When the containment linked to Covid-19 caused wedding parties to be canceled

En 2020, many wedding parties, scheduled for a long time, could not take place, because of the confinement, ordered in order to contain the Covid-19 epidemic. Some customers agreed to postpone them, but others preferred to cancel them, given the uncertainties hanging over the future.

Those who did not recover their deposit went to court, most often invoking the “force majeure”, provided for in article 1218 of the civil code. Alas, on November 25, 2020, (19-21.060), during a dispute between a spa resort and a curist, the Court of Cassation refused to modify its case law on the matter: the client – ​​unlike the professional – does not have the right to invoke force majeure to obtain the termination of a contract.

Read also: Article reserved for our subscribers Can a customer use “force majeure” to get a refund?

Mr. X was clearly aware of this unfair treatment when he took legal action in connection with the dispute between him and A & P Receptions, the origin of which was as follows: in December 2019, he concludes with her a contract for the reservation of a room, in order to celebrate the marriage of his son, in the presence of six hundred guests, on October 3, 2020. He pays a deposit of 2,375 euros, or half of the amount due.

Sitting posture and gauge

On September 27, 2020, the prefecture of his department imposes, in addition to the « sitting posture », a maximum capacity of thirty people, for this type of event. He prefers to cancel the party. He asks for the cancellation of the contract and the restitution of the deposit, but he does not obtain them. He then took legal action, arguing that it was the A & P company that was faced with force majeure: the prefectural decree prohibited him from providing a room for more than thirty people, and therefore from carrying out his contractual obligation, which he is entitled to rely on.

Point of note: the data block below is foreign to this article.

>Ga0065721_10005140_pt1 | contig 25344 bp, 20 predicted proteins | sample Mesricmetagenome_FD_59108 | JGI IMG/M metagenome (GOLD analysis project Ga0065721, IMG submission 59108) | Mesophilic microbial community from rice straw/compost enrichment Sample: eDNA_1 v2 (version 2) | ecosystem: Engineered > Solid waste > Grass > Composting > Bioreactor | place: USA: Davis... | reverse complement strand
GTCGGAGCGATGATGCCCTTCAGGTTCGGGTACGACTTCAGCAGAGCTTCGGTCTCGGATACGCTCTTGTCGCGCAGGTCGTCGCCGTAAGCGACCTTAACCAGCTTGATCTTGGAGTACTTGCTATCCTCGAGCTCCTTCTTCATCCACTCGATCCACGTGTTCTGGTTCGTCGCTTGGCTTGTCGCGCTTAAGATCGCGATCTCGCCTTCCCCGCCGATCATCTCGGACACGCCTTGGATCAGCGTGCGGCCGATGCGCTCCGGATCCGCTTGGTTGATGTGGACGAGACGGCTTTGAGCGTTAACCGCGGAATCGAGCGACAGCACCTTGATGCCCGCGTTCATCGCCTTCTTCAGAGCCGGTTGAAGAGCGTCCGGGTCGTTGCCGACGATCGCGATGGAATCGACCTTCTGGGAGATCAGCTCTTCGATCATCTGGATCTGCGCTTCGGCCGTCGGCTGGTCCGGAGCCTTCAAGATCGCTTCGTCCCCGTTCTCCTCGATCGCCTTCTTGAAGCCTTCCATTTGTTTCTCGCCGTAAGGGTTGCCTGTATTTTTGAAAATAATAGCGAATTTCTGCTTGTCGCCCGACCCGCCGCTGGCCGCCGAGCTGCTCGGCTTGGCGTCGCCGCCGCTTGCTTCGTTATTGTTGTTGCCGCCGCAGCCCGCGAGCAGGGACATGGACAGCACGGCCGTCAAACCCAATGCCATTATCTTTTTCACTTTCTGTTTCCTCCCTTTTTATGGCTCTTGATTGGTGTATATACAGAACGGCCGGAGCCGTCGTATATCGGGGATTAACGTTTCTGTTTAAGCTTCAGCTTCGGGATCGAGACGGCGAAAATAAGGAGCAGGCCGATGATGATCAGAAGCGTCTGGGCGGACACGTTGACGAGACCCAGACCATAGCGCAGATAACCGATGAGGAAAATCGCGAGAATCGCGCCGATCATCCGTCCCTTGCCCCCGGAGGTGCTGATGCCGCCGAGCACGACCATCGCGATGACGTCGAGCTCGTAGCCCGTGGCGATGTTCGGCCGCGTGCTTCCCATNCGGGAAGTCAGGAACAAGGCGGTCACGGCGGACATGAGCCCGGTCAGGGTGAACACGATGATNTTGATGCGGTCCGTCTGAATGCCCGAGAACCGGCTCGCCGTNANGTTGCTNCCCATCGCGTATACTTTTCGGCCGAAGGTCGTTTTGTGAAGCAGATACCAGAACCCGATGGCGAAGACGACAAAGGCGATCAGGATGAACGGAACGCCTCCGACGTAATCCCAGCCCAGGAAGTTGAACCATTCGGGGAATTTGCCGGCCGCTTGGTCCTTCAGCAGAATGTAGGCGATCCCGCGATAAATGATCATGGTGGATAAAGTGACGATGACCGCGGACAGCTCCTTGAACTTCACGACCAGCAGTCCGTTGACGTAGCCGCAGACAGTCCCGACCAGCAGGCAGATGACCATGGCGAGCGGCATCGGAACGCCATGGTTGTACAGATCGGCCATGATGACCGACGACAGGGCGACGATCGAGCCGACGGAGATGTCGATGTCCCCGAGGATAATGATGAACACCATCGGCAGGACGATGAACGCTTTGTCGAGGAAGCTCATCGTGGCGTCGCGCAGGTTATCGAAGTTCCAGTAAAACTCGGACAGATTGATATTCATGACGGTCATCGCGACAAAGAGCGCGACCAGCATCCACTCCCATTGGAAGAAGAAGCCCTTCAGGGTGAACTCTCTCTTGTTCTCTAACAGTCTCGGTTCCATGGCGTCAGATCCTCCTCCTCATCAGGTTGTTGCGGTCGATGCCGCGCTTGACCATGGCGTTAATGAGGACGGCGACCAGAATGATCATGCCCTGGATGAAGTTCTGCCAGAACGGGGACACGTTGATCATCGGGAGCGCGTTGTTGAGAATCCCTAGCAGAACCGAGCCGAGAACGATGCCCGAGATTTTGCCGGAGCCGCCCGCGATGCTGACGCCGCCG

The Tours court nevertheless dismissed it on September 29, 2021: it judged that the company A & P was able, as it asserts, to provide it with the room provided, and that it only had to organize the reception “within the limit of thirty guests”… He condemns him to pay the balance.

Mr. X appeals in cassation. His lawyer, Mr.e Nicolas Guérin, maintains that the court should have sought to know what the A & P contract contained: the provision of a room, without further details, or the provision of a room for six hundred people? In the second case, the company was clearly unable, due to force majeure, to perform its part of the contract.

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